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Sometimes, you may need to manage large objects, i.e. CLOB, BLOB and BFILE, using PostgreSQL. There are two ways to deal with large objects in PostgreSQL: one is to use existing data type, i.e. bytea for binary large object, and text for character-based large object; another is to use pg_largeobject; This blog will explain how to use pg_largeobject.
Chris Travers: How TimescaleDB Solves Common PostgreSQL Problems in Database Operations With Data Retention Management
In my career, I have frequently worked for companies with large amounts of time-partitioned data, where I was a software engineer focusing on our PostgreSQL databases. So it was my job to deal with outages in the database. One source of repeated outages has been partition management to handle data retention.
You might have already seen our previous articles supporting Oracle to PostgreSQL and SQL server to PostgreSQL migrations. Our previous articles have provided solutions to some of the complexities during Oracle to PostgreSQL migrations. In this article, we are going to discuss about migration of synonyms from Oracle to PostgreSQL.
Attempts to compress PostgreSQL WAL at different levels have always been around since the beginning. Some of the built-in features (wal_compression) have been there since 2016, and almost all backup tools do the WAL compression before taking it to the backup repository. But it is time to take another look at the built-in wal_compression because PostgreSQL 15 has much more to offer.
This article will contain spoilers both on how I solved 2022 Day 14's challenge "Regolith Reservoir" using SQL, as well as general ideas on how to approach the problem. I recommend trying to solve it yourself first, using your favorite language. This article is delayed from the actual puzzle's release. Also note that my solutions are seldom going to be the "best" solutions - they were solved as quickly as possible, and these articles will show my first solutions, with some minor reformatting and cleaning up.
© Laurenz Albe 2022
I have been faced with a request for an unusual unique constraint that puzzled me for a while. Since the solution I came up with is a nice show-case for range data types, I’ll share it with you. Also, it allows me to rant some about NULL, which is a temptation I find hard to resist.The problem: an unusual unique constraint
We have a table like this:CREATE TABLE tab ( a integer NOT NULL, b integer );
Now we want to make sure that the combination of a and b is unique in the following way:
Welcome to the 5th installment of the #PGSQLPhriday blogging series. I am thrilled to be this month's host! The topic posts should be published by Friday February 3rd.
On January 17, Chicago PUG started the new year by welcoming Ryan Booz. Ryan’s presentation Successful Database DevOps with PostgreSQL. Although I already thanked Ryan and want to thank him again – the presentation was phenomenal! We had an extended discussion after his talk, and even the next day, people in my office kept talking about it! I should mention that there was a poker tournament in the room adjacent to the one where we had our meetup. A couple of people migrated to our room to listen to the presentation!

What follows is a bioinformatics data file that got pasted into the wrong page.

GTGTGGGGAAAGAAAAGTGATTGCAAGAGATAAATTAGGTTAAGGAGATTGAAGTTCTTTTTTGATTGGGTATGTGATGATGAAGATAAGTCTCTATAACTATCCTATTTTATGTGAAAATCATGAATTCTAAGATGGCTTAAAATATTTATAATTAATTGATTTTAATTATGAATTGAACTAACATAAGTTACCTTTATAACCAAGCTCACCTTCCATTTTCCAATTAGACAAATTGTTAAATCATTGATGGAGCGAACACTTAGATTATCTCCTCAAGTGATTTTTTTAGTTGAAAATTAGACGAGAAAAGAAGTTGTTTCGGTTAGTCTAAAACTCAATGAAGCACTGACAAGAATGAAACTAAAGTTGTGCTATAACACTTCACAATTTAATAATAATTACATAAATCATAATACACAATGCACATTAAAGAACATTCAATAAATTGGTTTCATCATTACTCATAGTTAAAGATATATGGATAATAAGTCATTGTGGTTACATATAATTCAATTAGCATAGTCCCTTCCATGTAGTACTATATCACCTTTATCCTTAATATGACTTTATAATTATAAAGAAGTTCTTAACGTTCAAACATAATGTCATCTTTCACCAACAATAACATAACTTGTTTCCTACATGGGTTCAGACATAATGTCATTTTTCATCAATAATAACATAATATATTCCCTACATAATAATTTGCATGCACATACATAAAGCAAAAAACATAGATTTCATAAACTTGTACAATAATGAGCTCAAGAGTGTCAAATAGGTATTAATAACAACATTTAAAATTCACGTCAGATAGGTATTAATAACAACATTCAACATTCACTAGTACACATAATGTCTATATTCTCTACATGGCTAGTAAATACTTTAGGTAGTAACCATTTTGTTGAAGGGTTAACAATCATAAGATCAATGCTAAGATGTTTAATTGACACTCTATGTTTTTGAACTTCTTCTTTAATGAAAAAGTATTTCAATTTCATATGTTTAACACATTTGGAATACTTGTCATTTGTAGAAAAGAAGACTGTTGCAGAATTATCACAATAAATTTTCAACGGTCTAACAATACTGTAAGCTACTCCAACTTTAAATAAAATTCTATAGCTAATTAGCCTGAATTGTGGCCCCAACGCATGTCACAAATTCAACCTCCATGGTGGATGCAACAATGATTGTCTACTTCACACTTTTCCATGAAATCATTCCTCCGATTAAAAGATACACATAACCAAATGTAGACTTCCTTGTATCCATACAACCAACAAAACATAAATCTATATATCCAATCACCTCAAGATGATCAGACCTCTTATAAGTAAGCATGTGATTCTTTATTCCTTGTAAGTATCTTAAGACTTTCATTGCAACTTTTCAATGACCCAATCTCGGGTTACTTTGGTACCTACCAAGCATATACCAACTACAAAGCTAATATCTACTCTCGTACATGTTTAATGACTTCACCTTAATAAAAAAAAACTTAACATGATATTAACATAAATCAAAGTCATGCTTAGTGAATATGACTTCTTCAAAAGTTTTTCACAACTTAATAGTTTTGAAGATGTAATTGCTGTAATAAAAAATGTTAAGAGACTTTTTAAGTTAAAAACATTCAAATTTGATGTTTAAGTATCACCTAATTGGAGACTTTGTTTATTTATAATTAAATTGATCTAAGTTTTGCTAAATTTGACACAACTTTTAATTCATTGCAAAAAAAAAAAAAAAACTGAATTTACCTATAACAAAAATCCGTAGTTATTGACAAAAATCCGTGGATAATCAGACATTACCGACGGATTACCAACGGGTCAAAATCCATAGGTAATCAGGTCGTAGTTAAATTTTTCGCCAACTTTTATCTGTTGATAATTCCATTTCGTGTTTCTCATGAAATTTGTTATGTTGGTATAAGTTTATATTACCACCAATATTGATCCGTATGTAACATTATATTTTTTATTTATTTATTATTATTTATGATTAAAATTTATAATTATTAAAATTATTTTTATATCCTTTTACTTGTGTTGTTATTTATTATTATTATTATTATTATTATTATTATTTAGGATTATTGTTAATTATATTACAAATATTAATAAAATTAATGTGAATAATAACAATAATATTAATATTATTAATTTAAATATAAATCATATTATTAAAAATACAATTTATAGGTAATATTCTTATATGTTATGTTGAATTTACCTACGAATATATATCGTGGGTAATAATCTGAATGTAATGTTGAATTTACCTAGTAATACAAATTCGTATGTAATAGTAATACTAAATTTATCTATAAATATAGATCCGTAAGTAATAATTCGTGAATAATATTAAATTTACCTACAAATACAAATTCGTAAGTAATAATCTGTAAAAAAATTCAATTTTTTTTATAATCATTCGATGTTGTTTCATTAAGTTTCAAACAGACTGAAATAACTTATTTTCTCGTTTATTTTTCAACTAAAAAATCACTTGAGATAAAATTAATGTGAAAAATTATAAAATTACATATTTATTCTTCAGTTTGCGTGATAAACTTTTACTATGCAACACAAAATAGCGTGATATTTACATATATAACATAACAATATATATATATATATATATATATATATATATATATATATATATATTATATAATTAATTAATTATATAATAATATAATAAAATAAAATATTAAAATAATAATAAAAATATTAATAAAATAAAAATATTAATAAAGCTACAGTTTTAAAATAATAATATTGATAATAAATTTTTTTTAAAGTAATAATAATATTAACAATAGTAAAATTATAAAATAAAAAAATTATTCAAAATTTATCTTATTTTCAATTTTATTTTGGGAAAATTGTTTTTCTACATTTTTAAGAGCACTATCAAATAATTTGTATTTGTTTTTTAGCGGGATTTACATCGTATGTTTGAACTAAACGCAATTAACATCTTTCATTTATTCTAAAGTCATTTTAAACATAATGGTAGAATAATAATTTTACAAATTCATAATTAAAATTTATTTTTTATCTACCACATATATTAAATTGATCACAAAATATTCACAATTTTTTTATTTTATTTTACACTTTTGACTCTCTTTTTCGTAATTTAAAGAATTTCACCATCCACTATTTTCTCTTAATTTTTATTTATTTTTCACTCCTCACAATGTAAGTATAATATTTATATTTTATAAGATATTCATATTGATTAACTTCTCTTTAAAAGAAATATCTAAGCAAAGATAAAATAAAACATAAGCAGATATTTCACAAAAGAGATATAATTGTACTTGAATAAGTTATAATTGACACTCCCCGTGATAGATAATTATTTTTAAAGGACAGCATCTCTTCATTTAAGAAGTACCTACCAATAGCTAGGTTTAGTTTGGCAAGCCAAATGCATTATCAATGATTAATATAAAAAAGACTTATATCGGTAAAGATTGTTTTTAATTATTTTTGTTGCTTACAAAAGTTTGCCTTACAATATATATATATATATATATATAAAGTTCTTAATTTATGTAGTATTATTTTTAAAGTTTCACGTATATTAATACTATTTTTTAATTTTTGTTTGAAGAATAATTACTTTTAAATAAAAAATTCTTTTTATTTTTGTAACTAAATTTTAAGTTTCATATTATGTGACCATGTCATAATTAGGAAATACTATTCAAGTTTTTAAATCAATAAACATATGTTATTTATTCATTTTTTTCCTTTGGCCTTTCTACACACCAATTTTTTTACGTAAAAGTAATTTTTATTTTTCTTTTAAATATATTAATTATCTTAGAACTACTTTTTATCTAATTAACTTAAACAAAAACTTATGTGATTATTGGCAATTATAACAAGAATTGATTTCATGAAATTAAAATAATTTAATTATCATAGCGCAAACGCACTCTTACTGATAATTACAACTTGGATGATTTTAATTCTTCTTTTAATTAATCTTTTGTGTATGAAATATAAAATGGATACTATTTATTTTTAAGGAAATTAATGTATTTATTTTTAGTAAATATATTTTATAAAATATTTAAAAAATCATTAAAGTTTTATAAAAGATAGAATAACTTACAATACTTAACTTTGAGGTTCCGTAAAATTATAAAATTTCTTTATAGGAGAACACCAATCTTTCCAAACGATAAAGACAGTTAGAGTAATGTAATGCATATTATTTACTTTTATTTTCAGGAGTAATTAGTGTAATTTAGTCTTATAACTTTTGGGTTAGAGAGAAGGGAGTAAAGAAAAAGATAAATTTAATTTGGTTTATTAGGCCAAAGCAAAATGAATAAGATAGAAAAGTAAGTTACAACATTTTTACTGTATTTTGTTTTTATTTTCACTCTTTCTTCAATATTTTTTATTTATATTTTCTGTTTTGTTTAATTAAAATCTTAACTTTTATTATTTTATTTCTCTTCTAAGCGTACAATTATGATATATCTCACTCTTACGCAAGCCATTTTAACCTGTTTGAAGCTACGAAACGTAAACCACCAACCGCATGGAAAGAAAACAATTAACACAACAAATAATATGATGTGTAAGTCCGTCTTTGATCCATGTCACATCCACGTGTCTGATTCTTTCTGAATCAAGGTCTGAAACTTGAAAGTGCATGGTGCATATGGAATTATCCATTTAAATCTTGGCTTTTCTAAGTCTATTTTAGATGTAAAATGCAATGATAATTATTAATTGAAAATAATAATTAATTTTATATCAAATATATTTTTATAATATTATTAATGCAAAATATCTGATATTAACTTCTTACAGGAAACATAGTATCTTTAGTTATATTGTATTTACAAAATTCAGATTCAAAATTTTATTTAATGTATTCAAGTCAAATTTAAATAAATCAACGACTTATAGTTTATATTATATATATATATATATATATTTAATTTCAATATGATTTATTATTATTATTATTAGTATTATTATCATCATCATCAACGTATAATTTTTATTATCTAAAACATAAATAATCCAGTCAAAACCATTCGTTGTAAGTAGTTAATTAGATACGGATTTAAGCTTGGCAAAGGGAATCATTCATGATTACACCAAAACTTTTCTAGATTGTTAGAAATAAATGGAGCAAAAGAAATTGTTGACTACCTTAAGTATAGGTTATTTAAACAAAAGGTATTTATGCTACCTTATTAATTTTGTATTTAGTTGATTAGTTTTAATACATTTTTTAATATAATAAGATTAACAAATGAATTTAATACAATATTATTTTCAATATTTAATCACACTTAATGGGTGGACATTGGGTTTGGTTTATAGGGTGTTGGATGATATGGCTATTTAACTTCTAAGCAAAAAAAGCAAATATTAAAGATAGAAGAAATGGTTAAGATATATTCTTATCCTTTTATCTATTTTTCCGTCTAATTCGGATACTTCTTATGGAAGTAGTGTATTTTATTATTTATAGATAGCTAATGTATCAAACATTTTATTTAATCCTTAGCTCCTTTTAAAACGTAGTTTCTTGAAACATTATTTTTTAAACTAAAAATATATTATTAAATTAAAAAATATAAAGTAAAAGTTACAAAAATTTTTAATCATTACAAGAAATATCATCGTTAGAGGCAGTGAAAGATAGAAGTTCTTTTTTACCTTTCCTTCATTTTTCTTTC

A simple way to make more attractive the PostgreSQL command line interface!
AuthenticationAuthorization Verify that the user is who they claim to be. This can be through password, trust, or some other federated login (like Kerberos) As an authenticated user, what am I permitted to do within the system?
Before we get started, lets establish a few terms:
What is a database job scheduler? Essentially, a job scheduler is a process that kicks off in-database functions and procedures at specified times and runs them independently of user sessions. The benefits of having a scheduler built into the database are obvious: no dependencies, no inherent security leaks, fits in your existing high availability plan, and takes part in your data recovery plan, too.
Postgres is one of the most widely used databases and supports a number of operating systems. When you are writing code for PostgreSQL, it’s easy to test your changes locally, but it can be cumbersome to test it on all operating systems. A lot of times, you may encounter failures across platforms and it can get confusing to move forward while debugging. To make the dev/test process easier for you, you can use the Postgres CI.
After looking at the implications of the replication factor for a YugabyteDB cluster, this blogpost looks at how a table "materialises" in a YugabyteDB cluster.
The creation of a table in YugabyteDB YSQL first of all adds the table metadata to the PostgreSQL catalog, exactly like it does in PostgreSQL. This data (the metadata) is stored on the master.
This article will contain spoilers both on how I solved 2022 Day 13's challenge "Distress Signal" using SQL, as well as general ideas on how to approach the problem. I recommend trying to solve it yourself first, using your favorite language. This article is delayed from the actual puzzle's release. Also note that my solutions are seldom going to be the "best" solutions - they were solved as quickly as possible, and these articles will show my first solutions, with some minor reformatting and cleaning up.
There’s a particular anti-pattern in database design that PostgreSQL handles… not very well.
For example, let’s say you are building something like Twitch. (The real Twitch doesn’t work this way! At least, not as far as I know!) So, you have streams, and you have users, and users watch streams. So, let’s do a schema!
CREATE TABLE stream (stream_id bigint PRIMARY KEY);
CREATE TABLE "user" (user_id bigint PRIMARY KEY);